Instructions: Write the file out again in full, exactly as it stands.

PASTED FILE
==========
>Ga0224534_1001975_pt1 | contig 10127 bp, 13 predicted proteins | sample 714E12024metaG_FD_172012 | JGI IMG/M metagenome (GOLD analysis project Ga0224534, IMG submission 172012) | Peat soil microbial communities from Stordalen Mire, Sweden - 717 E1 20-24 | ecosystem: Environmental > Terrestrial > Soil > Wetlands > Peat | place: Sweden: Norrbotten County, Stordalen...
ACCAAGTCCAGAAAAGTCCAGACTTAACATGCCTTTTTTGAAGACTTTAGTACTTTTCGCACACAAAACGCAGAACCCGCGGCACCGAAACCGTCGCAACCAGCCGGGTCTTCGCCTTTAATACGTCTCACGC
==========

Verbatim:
>Ga0224534_1001975_pt1 | contig 10127 bp, 13 predicted proteins | sample 714E12024metaG_FD_172012 | JGI IMG/M metagenome (GOLD analysis project Ga0224534, IMG submission 172012) | Peat soil microbial communities from Stordalen Mire, Sweden - 717 E1 20-24 | ecosystem: Environmental > Terrestrial > Soil > Wetlands > Peat | place: Sweden: Norrbotten County, Stordalen...
ACCAAGTCCAGAAAAGTCCAGACTTAACATGCCTTTTTTGAAGACTTTAGTACTTTTCGCACACAAAACGCAGAACCCGCGGCACCGAAACCGTCGCAACCAGCCGGGTCTTCGCCTTTAATACGTCTCACGC